We are back in Golden, Colorado, where Amy Dannwolf and Jordan Jones are crushing it in ski retail. Their brick-and-mortar and online retail store Powder7 is huge, both in size and stature—11,000 square feet of warehouse space, and a local retail sales floor, all run by a staff that has helped them earn kudos from Outside Magazine as a great place to work. We hear about how and why they have such great team members. And how does a business launched in Mom’s basement have an easier time being principled than some other businesses might? Powder7 also has something in common with Southwest Airlines. It regards the single most important person in the business equation and—surprise—it’s not the customer. How have this pair, with no retail or ecommerce experience, done so well and developed a huge operation with a global fan base? Possibly because they had no reference standard for what’s possible. They just did it.
This is a retail story for the digital age, when local businesses are worried about competing with Amazon. Amy Dannwolf and Jordan Jones of Powder7 in Golden, Colorado started a business in his mom’s basement with some lightly used snow skis. Today, they have 11,000 square feet of warehouse, and a retail storefront that serves customers from around Denver—and even around the world. They made this business work probably because they didn’t know anything about running retail or building websites. They had no expectations or preconceptions. They’re both track stars who met at Boston University. Jordan’s a history major who became a Denver cop, and Amy is an economics major who joined him in the business. He taught himself how to code websites with books for Dummies, and the rest is history. Powder7 is a model for how a local business really can compete with online monsters. Instead of an online retail business with faceless, anonymous transactions, Powder 7 is a business with global reach, worldwide fans, and even personal relationships. Would you ever think about walking into Amazon? Plenty of online customers have walked into Powder7—which speaks to a company culture like you wouldn’t expect.
We are back in Los Angeles with the killer couple behind Surprise Hit Films. W. Bruce Cameron and Cathryn Michon are best known as co-screenwriters on the box-office busting movies from the film franchise that began with A Dog’s Purpose. They’ve been involved in studio pictures, independent film, TV, and bestselling novels. In this episode, we hear about how important is knowing who’s the boss—and handling staff complaints about the boss in a way that honors the partnership. This is especially important when the business is clearly not a democracy. There’s also a special warning for a couple considering collaboration—and why you might not want to do it. There’s an very, very VERY important question for any couple in business together: Ever wonder why your favorite scenes from your favorite movies are the scenes they are? (Who saw that coming?) And how Bruce and Cathryn support each other in business is instructive—and speaks to the power of a proper collaborative partnership. Hear some interesting and useful tips about the dynamics of working as a couple with staff—especially when it comes to having a conversation with contentious potential. You’ll hear a few references from Part 1, including “Amber on the slide.” She’s a capable and enthusiastic stunt dog. And there’s a reference to Ruddy McCann, who’s the hero of Bruce’s Repo Madness novels. We get more Hollywood moments from their real life together. They include romantic incredulity and projectile crying. And there’s maybe the best lightning round ever. (Will they win the Ginsu knife?)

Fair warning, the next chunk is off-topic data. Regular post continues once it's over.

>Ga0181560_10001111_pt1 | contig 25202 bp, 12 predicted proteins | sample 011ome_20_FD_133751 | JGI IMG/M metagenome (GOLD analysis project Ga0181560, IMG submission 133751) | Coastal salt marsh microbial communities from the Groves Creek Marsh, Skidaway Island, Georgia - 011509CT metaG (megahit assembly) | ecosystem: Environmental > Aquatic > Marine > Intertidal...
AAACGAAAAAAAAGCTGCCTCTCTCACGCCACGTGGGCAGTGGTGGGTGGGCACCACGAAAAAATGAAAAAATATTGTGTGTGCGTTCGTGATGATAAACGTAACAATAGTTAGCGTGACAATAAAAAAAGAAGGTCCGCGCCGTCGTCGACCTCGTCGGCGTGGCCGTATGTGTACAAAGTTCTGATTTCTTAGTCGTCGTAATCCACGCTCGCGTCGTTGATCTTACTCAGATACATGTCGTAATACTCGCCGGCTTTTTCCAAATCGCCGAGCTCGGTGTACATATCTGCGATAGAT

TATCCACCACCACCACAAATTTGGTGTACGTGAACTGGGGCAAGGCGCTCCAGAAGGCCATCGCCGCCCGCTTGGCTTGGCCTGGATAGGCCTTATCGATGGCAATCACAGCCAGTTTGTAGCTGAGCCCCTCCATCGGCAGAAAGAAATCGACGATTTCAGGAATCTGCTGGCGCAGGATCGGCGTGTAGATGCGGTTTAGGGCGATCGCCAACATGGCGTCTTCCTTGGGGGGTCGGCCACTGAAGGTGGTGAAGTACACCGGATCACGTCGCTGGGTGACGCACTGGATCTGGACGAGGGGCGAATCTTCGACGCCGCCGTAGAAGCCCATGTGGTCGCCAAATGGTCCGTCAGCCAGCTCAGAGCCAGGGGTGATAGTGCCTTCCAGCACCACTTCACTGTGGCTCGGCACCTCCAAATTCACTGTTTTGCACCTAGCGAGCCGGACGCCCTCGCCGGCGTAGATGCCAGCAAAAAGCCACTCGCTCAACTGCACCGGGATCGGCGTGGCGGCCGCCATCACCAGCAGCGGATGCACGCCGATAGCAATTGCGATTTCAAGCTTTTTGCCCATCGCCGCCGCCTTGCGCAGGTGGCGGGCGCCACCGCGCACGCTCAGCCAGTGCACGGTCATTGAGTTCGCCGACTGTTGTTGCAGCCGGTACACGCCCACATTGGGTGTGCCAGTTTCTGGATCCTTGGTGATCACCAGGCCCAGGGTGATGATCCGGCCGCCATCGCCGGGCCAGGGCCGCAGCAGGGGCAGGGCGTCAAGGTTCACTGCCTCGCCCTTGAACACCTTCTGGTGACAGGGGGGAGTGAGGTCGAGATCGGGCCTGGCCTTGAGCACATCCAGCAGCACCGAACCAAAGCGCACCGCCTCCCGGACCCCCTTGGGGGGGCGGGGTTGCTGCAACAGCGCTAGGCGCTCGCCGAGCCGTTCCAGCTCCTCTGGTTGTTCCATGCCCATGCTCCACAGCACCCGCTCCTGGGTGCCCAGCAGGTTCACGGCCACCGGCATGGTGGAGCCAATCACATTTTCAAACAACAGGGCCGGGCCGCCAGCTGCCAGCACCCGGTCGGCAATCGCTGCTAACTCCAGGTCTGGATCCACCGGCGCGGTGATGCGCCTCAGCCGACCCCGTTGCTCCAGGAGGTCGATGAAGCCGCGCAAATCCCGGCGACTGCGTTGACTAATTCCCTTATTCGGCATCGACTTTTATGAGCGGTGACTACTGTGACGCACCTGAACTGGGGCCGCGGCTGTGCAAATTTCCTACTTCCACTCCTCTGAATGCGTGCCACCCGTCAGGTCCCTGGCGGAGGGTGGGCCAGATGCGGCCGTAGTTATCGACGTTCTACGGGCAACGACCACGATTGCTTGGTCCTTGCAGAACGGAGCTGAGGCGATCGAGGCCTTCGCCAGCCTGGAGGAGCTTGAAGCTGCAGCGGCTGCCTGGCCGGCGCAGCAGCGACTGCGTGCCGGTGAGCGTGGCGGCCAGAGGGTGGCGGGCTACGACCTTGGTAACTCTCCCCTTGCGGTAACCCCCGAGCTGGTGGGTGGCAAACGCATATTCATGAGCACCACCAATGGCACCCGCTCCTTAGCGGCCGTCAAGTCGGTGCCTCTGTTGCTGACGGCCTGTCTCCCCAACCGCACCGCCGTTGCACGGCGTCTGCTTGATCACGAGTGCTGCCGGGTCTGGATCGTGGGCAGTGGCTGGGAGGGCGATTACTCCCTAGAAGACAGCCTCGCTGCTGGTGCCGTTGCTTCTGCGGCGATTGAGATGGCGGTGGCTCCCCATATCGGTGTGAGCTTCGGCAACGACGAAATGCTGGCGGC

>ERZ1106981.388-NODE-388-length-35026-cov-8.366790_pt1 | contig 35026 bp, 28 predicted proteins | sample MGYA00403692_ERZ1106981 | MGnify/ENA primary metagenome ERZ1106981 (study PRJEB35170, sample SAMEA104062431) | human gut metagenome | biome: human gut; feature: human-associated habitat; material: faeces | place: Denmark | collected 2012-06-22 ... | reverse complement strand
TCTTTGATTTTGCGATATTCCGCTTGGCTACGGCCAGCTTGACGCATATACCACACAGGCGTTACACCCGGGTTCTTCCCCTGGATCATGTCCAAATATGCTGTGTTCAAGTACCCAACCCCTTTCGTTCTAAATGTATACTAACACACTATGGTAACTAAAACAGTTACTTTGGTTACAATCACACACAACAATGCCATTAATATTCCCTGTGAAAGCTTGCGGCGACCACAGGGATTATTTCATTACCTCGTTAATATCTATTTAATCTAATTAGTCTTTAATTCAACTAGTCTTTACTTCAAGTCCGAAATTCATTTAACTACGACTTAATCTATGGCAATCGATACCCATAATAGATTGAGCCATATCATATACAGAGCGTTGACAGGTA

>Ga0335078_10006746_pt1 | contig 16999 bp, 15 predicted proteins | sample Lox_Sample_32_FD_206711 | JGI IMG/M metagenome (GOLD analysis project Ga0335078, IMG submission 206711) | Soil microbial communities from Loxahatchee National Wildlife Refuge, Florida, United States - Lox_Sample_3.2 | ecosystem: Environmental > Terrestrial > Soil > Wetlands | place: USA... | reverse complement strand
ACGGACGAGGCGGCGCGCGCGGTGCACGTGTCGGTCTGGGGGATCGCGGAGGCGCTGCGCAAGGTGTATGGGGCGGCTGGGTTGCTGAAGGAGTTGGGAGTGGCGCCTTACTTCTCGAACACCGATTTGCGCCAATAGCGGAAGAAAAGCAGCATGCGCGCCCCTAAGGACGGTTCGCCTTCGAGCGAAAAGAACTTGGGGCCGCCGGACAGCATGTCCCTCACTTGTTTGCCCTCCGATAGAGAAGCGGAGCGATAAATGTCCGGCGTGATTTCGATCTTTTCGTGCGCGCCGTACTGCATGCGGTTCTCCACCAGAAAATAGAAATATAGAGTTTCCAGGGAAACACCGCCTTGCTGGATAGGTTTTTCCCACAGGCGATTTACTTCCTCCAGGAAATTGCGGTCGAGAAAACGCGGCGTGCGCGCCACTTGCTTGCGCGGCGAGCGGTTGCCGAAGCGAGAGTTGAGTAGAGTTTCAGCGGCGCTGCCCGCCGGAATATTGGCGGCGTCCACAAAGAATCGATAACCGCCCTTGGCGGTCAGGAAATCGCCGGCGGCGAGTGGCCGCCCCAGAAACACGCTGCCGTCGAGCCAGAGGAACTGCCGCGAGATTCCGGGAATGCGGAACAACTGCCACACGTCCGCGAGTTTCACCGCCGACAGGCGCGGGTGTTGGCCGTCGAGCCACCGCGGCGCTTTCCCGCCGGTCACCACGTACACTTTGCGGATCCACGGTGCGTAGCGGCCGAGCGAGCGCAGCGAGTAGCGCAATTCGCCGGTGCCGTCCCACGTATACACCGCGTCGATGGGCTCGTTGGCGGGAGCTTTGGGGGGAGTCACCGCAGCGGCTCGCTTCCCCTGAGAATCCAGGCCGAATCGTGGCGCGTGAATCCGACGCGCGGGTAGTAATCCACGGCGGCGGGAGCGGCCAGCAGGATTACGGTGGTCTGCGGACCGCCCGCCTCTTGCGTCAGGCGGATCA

Hit movies, TV series and bestselling novels: meet Hollywood creative power couple, Cathryn Michon and W. Bruce Cameron. They’re best known as screenwriters for the Dog’s Purpose film franchise. The first film, A Dog’s Purpose, starring Josh Gad, Dennis Quaid and Peggy Lipton, broke $200 million at the box office on a reported budget of $22 million. Cathryn is a writer/actor/director, known for her independent comedy films, Muffin Top and Cook Off, and the Grrrl Genius books. Bruce’s bestseller, 8 Simple Rules For Dating My Teenage Daughter, became an ABC sitcom. At this writing, Bruce is touring to promote the third in the Dog’s Purpose novel series, A Dog’s Promise. All these separate projects. Isn’t this supposed to be about couples working together? Yes it is. And these two are dynamic business and creative partners. Everything that goes out the door, they've both worked on. She edits his books. He works on her movies. They’re funny, and share a potent creative and business dynamic. They also have a useful decision making structure that every CoupleCo should consider. And, that they’re both dog people is important. Without dogs, and without Bruce spontaneously telling Cathryn a story that eventually became a New York Times bestseller, we might not be here today. (And a lot of Hollywood dogs would be out of work.)